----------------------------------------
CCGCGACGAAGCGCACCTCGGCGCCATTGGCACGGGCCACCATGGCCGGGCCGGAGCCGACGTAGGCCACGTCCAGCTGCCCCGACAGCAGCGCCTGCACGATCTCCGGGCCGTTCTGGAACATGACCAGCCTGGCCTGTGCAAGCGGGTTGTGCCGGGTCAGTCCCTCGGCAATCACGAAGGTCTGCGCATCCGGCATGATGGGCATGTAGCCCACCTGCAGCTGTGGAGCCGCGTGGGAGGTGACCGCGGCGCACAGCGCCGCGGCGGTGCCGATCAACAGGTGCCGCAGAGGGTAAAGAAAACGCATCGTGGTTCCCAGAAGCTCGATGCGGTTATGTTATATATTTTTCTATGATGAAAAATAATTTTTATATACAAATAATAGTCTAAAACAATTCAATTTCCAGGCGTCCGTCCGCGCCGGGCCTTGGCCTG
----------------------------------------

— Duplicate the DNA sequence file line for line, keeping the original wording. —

CCGCGACGAAGCGCACCTCGGCGCCATTGGCACGGGCCACCATGGCCGGGCCGGAGCCGACGTAGGCCACGTCCAGCTGCCCCGACAGCAGCGCCTGCACGATCTCCGGGCCGTTCTGGAACATGACCAGCCTGGCCTGTGCAAGCGGGTTGTGCCGGGTCAGTCCCTCGGCAATCACGAAGGTCTGCGCATCCGGCATGATGGGCATGTAGCCCACCTGCAGCTGTGGAGCCGCGTGGGAGGTGACCGCGGCGCACAGCGCCGCGGCGGTGCCGATCAACAGGTGCCGCAGAGGGTAAAGAAAACGCATCGTGGTTCCCAGAAGCTCGATGCGGTTATGTTATATATTTTTCTATGATGAAAAATAATTTTTATATACAAATAATAGTCTAAAACAATTCAATTTCCAGGCGTCCGTCCGCGCCGGGCCTTGGCCTG